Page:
Petite and elfin, Maguire grew up in the windswept village of Conna, 20 miles from the coast of Southern Ireland — little grey stone buildings embracing a single road and subjugated under the heavy rolling rain clouds of the Celtic sea. Despite none of her immediate family playing an instrument, Maguire was powerfully drawn to music. She scoured through her family and friends’ record collections listening to everything they’d collected from folk to hard rock but was most captivated by the beguiling romanticism of the California songwriters.
A lively and inquisitive child at school, Maguire entered all the faculty’s music contests and frequently won. “Yes I used to enter competitions in primary school” she recalls. “I played pennywhistle and sang. I won one singing a Mary Black song called “No Frontiers”. Other times I would do reels and jigs. I do have a lot of medals.”
Maguire set out to perform her songs live but as a teenager she wasn’t legally allowed to enter the Guinness-soaked clubs of Dublin and Cork. As her growing stagecraft began to attract attention, Maguire looked for a concert mentor to coach her live performances to an even higher level. She chose none other than Ireland’s preeminent live performer – Damien Dempsey. “I got invited to a Damien Dempsey gig and I went up to him and said I was a songwriter. He must hear that twenty times a week, but he gave me a support slot at his next show. He did such a wonderful thing for me. He gave me the support at his Vicar Street show which is the ultimate concert in Ireland. I got to road test those songs with a full band in front of his intense audience. I think he’s one of the most important Irish songwriters and in a hundred years from now his songs will be in all the Irish folk song books”.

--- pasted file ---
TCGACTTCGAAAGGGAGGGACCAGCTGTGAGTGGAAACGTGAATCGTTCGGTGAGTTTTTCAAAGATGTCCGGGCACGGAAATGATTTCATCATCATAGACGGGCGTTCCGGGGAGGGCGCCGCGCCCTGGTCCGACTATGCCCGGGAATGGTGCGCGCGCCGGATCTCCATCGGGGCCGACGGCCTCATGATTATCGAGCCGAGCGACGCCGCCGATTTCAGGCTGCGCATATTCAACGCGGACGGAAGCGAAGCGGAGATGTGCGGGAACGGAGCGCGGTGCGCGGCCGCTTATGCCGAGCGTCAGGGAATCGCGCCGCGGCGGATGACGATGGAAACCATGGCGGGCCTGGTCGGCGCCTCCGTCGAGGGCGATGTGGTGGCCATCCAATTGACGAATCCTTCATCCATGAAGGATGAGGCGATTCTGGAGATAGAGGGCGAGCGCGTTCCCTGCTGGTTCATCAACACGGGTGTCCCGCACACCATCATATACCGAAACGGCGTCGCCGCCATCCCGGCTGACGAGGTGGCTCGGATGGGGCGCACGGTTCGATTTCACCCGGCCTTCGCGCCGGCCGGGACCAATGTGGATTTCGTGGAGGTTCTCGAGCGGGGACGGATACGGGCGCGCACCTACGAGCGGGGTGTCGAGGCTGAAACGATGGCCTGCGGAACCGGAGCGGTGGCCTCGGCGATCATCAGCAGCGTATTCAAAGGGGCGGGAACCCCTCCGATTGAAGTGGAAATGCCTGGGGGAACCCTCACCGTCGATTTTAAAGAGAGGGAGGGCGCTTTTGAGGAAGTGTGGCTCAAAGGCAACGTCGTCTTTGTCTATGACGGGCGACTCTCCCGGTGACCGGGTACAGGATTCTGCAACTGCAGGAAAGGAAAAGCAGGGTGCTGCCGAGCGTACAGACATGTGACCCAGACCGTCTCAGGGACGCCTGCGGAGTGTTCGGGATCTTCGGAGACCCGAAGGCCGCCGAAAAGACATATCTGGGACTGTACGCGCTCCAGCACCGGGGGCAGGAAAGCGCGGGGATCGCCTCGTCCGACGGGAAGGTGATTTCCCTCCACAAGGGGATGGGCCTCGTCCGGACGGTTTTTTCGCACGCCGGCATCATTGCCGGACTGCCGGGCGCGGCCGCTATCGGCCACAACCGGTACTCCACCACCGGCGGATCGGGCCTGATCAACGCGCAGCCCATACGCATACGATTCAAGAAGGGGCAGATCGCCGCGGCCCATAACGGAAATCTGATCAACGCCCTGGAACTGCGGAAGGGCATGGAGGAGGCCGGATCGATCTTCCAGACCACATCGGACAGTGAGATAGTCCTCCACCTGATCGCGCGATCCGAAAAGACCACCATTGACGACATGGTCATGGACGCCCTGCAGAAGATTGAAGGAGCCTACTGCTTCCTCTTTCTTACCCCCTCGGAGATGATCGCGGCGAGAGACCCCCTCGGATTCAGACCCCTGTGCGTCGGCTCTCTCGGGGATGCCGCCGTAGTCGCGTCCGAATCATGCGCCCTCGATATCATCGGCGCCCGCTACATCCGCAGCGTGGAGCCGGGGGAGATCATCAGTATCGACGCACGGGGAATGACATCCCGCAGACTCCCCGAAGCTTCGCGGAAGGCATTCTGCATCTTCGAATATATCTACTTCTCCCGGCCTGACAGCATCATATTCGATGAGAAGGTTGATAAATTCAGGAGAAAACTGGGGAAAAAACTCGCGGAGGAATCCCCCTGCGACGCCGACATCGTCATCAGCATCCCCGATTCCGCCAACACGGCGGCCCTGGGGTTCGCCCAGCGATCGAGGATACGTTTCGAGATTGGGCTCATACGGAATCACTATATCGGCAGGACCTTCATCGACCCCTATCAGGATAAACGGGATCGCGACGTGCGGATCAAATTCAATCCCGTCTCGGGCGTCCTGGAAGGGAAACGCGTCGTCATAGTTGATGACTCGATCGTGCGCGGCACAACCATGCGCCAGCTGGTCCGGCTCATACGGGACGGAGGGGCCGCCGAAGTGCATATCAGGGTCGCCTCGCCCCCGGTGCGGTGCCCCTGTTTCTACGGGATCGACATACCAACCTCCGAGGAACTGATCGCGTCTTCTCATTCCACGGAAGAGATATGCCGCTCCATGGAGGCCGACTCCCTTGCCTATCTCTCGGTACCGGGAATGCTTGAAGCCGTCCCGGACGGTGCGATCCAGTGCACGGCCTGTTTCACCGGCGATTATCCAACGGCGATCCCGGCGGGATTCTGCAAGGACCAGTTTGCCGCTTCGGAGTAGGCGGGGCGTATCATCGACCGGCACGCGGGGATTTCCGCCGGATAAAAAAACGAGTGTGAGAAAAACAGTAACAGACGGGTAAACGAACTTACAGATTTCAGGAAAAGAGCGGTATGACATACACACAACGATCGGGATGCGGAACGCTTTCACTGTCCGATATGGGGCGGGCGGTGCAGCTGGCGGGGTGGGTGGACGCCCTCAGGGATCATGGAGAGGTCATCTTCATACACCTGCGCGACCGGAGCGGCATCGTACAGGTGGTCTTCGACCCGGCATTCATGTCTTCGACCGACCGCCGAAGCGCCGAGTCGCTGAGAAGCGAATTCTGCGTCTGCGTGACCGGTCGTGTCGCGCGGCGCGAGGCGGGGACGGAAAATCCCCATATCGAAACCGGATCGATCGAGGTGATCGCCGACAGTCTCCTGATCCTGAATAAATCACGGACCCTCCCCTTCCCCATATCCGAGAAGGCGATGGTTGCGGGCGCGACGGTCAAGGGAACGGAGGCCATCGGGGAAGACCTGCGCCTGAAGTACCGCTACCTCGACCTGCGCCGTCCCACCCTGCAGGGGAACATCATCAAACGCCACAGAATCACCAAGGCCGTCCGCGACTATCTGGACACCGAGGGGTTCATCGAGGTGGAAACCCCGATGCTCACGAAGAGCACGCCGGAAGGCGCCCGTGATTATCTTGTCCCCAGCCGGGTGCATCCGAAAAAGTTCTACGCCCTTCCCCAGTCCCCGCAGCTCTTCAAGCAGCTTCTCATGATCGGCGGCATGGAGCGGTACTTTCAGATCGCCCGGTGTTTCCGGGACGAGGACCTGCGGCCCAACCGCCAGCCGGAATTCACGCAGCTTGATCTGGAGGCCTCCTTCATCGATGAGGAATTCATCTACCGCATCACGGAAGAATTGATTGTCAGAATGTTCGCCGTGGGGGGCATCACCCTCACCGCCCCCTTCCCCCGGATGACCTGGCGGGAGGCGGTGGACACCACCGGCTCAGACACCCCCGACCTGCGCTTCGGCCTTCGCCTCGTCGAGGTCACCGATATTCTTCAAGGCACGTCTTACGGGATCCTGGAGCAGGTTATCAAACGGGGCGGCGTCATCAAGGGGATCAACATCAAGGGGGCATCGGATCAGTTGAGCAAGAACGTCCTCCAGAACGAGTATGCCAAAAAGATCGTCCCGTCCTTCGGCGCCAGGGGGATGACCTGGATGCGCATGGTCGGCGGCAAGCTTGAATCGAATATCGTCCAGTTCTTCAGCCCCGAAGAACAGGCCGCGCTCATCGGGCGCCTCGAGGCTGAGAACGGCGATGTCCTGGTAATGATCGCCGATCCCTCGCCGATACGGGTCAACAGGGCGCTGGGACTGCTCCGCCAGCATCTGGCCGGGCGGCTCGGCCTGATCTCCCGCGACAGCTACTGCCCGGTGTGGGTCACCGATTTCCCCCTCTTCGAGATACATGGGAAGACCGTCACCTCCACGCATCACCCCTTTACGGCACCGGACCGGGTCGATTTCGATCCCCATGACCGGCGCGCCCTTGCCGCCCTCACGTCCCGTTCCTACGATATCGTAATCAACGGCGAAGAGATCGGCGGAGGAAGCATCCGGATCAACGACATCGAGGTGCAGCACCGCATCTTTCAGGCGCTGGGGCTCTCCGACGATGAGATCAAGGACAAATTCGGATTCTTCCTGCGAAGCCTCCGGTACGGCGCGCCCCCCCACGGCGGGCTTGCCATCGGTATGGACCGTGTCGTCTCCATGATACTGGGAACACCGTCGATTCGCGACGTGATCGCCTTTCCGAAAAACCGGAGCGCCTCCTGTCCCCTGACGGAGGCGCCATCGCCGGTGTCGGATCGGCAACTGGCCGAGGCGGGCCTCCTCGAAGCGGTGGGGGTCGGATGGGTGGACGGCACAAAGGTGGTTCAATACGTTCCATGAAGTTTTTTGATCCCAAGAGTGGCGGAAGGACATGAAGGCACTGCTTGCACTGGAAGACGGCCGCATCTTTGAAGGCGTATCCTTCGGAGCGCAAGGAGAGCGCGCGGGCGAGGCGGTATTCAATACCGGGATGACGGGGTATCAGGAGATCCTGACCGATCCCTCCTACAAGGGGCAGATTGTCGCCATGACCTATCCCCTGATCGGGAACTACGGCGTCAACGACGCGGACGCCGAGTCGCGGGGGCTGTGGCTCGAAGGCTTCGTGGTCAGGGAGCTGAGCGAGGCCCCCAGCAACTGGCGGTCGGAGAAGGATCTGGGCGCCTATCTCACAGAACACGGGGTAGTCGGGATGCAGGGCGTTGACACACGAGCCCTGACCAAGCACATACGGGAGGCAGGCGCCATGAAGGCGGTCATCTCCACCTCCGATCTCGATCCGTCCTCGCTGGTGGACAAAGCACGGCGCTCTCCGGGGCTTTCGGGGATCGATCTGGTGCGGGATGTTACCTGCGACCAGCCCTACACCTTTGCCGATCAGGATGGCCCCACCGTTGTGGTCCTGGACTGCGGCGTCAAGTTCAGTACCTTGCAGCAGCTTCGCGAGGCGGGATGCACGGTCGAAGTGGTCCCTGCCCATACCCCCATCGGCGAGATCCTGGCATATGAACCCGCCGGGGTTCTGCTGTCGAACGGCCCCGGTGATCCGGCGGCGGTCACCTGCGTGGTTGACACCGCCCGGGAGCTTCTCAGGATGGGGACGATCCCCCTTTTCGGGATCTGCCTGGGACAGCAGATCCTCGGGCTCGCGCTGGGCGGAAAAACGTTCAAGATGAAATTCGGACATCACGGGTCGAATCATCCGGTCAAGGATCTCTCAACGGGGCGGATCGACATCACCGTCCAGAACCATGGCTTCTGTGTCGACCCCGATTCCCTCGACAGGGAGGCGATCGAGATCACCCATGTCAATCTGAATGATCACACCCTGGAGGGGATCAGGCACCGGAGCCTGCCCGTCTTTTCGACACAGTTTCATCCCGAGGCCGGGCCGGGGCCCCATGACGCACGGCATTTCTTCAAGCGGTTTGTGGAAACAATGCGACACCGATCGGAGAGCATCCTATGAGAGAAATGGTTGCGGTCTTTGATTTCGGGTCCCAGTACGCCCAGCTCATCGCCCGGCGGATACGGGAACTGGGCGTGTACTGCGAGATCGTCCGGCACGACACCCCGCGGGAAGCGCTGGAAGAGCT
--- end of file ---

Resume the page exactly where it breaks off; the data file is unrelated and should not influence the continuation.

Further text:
As her touring became more frequent, Maguire realised she needed something to sell on the road to pay for room and board. She decided to cut an EP, but with no label she was forced to make sacrifices having to sell her car to pay for the manufacturing. Soon her frequent performances across Ireland would introduce her to her next champion — Grammy award winning Texan singer Nanci Griffith. “The girl they had lined up to support Nanci on her Irish tour pulled out at the very last minute. Nanci took me under her wing and was so kind. I learned an awful lot from those gigs. It was just me and my guitar and a theatre full of people.”Griffith and her band encouraged Maguire to try out her material Stateside. “Some of Nanci’s band said “have you ever considered going to Nashville to write?So I just saved up some money and got on a plane and went. Every second person you meet in that city is a songwriter. Even the guy driving the bus is playing the passengers his songs! I was paying for it with my hard saved pennies so I chose very carefully who I wanted to work with. It was so productive that I saved more money to go back a second time. After going to school with Paul Brady, I guess this was like going to University for me.”